Audiophile Archive: Digitizing Reel to Reel Tapes

Could anyone please update me on the latest hardware and software required to digitize analogue media?

I have a friend who would like to archive his collection of live jazz recordings.

Another Audiogon thread for digitizing LP's suggested not bothering with digital conversion which I can understand, but the real issue is preservation, not debating the pros and cons of digital vs analogue.

(Of course, extra credit will be awarded for any suggestions that will also satisfy the snobbiest of audiophiles.)

And DOUBLE extra credit for solutions which offer 95% S.O.T.A. performance, but for a reasonable price.

Thank you.
I may have been the person who said not to bother, but that is based upon having digitized 900 of my own albums. My point in the other thread was that it's very time intensive. However, if these are one off tapes and your friend is only looking to archive, as opposed to regularly using the digitized music, then it's really not that difficult a task.

At the low end, but still good quality, a stand alone CD recorder will do the job. Sony, Tascam and TL (formerly HHB) all make machines in the $500 to 600 area.

A step up in quality is the Alesis Masterlink. It will allow you to recorder at 96kHz 24 bit rates. It also offers some editing capabilities. I think the street price is around $1,000.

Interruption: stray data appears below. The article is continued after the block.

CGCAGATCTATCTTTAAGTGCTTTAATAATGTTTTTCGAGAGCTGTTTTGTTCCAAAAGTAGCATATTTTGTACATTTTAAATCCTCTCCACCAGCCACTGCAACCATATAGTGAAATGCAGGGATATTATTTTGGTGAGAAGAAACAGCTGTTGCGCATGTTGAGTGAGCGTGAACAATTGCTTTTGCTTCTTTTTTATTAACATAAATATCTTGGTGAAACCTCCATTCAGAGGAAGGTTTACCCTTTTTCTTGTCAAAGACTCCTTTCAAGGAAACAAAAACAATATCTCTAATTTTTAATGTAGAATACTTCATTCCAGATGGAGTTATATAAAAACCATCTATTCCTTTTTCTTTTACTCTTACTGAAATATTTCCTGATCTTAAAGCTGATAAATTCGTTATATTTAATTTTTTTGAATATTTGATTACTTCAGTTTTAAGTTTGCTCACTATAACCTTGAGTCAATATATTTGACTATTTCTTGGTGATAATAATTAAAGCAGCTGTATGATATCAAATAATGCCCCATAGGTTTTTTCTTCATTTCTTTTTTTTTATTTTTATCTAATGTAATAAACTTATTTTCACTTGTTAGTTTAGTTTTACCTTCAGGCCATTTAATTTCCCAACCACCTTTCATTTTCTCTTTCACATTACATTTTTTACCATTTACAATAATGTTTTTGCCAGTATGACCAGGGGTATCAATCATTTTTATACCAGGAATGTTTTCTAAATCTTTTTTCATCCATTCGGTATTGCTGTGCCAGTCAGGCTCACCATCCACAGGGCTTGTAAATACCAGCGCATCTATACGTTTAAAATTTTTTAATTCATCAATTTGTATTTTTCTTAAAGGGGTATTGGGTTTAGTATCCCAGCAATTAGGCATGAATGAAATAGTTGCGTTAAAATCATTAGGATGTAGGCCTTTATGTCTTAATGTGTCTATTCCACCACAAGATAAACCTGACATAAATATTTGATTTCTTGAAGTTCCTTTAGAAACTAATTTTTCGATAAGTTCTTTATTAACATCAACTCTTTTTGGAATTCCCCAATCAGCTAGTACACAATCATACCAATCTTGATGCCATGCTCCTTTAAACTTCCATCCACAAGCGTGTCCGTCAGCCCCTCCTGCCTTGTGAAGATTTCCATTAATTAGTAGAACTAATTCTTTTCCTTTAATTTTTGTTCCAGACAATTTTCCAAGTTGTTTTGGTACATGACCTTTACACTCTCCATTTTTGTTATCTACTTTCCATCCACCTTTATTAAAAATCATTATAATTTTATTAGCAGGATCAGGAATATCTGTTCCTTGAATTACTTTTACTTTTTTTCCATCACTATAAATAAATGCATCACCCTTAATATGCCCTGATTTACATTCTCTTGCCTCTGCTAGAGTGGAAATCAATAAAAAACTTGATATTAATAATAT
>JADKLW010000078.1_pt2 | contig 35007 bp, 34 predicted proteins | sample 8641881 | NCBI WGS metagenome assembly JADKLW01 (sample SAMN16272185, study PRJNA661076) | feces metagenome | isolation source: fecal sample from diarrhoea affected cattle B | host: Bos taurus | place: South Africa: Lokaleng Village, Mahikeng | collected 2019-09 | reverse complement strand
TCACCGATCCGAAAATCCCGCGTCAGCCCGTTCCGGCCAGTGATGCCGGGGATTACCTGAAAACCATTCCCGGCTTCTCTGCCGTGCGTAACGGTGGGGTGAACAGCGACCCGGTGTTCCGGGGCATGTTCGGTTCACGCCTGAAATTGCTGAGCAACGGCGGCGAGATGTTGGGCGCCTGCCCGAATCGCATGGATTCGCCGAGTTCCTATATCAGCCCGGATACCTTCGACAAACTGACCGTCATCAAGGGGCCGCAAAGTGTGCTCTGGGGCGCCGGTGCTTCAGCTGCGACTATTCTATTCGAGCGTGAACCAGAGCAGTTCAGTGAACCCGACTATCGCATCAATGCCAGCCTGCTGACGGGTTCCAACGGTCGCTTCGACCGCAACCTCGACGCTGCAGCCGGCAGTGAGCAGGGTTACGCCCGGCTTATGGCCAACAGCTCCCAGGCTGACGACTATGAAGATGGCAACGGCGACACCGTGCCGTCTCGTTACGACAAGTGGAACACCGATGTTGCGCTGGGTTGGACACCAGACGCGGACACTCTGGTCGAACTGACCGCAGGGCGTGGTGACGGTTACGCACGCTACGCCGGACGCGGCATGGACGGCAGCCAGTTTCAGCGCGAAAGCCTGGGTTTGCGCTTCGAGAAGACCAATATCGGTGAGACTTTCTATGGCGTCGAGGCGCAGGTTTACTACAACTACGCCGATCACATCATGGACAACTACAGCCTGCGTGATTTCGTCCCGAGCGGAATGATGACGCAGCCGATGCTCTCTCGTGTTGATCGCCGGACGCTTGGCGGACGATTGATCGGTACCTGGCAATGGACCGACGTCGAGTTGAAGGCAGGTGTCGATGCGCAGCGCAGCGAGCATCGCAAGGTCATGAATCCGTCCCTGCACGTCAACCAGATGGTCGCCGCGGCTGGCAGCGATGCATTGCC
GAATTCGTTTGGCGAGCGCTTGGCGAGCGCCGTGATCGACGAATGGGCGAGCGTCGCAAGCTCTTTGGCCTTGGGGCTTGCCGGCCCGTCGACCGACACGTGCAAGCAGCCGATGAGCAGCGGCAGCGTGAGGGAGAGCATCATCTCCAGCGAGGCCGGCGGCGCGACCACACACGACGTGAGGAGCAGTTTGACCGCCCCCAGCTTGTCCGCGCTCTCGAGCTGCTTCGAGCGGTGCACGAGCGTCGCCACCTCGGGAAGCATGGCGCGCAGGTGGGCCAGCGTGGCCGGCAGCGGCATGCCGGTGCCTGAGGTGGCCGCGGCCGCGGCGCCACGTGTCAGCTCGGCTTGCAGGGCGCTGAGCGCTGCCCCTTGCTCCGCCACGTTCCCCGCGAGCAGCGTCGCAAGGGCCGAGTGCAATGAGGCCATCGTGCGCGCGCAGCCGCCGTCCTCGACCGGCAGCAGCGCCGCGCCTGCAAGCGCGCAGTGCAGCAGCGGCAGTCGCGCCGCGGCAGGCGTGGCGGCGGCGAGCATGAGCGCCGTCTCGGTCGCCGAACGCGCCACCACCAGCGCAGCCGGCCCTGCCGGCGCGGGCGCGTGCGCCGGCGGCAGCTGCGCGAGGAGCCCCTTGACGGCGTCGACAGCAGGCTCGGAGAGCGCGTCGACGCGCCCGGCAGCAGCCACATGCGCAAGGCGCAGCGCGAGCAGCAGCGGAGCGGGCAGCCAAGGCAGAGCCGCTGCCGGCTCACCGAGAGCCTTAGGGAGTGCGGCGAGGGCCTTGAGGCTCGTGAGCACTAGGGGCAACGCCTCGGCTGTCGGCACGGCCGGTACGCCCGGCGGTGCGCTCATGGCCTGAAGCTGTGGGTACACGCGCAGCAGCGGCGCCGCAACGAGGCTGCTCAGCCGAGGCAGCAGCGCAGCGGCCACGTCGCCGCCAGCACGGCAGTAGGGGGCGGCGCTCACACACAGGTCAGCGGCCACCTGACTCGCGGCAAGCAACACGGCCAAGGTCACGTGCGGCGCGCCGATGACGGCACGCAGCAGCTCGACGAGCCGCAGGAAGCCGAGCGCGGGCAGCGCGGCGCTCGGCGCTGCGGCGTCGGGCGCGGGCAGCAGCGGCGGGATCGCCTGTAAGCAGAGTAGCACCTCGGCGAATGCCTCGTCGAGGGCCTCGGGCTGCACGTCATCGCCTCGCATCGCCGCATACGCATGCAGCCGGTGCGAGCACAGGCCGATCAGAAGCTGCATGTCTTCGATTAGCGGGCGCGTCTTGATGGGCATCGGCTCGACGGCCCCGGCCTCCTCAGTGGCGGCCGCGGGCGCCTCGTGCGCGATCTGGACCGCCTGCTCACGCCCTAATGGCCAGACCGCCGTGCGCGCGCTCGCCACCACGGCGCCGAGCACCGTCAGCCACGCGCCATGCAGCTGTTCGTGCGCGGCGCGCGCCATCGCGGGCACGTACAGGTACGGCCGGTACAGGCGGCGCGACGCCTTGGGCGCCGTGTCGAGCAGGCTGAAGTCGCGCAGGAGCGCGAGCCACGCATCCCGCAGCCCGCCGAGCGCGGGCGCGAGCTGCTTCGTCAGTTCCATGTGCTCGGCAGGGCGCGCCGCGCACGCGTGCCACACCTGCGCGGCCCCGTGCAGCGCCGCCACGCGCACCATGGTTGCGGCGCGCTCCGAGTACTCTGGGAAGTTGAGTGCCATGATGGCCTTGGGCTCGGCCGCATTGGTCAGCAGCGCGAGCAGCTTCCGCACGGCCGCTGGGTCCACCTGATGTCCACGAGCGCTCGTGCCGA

Adding an outboard A/D converter such as an Apogee to any of the above would be a subtle, but worthwhile upgrade.

If you want to go all out, you might consider the Genex. It will record up to 192kHz PCM and also DSD. Sorry, I don't know the price.
If you go the CD-Recorder route be sure to get a pro-audio CD-Recorder since it allows you the flexibility of using any CDR media. Hi-Fi CD-Recorders can only use music CDR's which cost significantly more and don't sound any better.
I copy my open reels to a Digital Audio Labs sound card.
I use Samplitude Master for my wave recorder. My intent is to have CD copies that I can listen to where ever I go.
Samlitude will record 192kHz but then you have to go to
16 bit if you want CD's you can play anywhere. The transfers
are great. My sound card sells for around $500.00 I had a
ARC44 card which did a respectible job also. That card can be had for alot less. Start small. The results may surprise
your friend. Joe
With all of the editing functions available on the Alesis Masterlink, I can't imagine using anything else for your project.

Kind regards,
Brian Weitzel
Record Research Labs
I have used an Alesis, and I must say it has the most counterintuitive interface I have ever seen. It is difficult at best to use, and the manual is not terribly helpful. It took me and a friend close to an hour just to figure out how to copy a CD with it... And we are pretty good with operating electronic gizmos. A few months later I wanted to copy some more CDs and it took me nearly 30 minutes to figure out how to do the very same thing again. This machine is not for the weak willed.

Unless the latest Alesis is far different than the one we were using (I do not know), I would go another route.

Keith Forrest
Glacier Showroom
Monterey (Seaside), CA
Update from my friend --

it seems he uses an iMac, which has a superdrive where he can burn at least CD's, if not DVDs.

He said copying CDs is very easy and was wondering if he should buy an iMike (?).

Does anyone know what that is or how I should advise him? $35 bucks or so sounds cheap compared to new sound cards, Alesis devices etc so I must be missing something.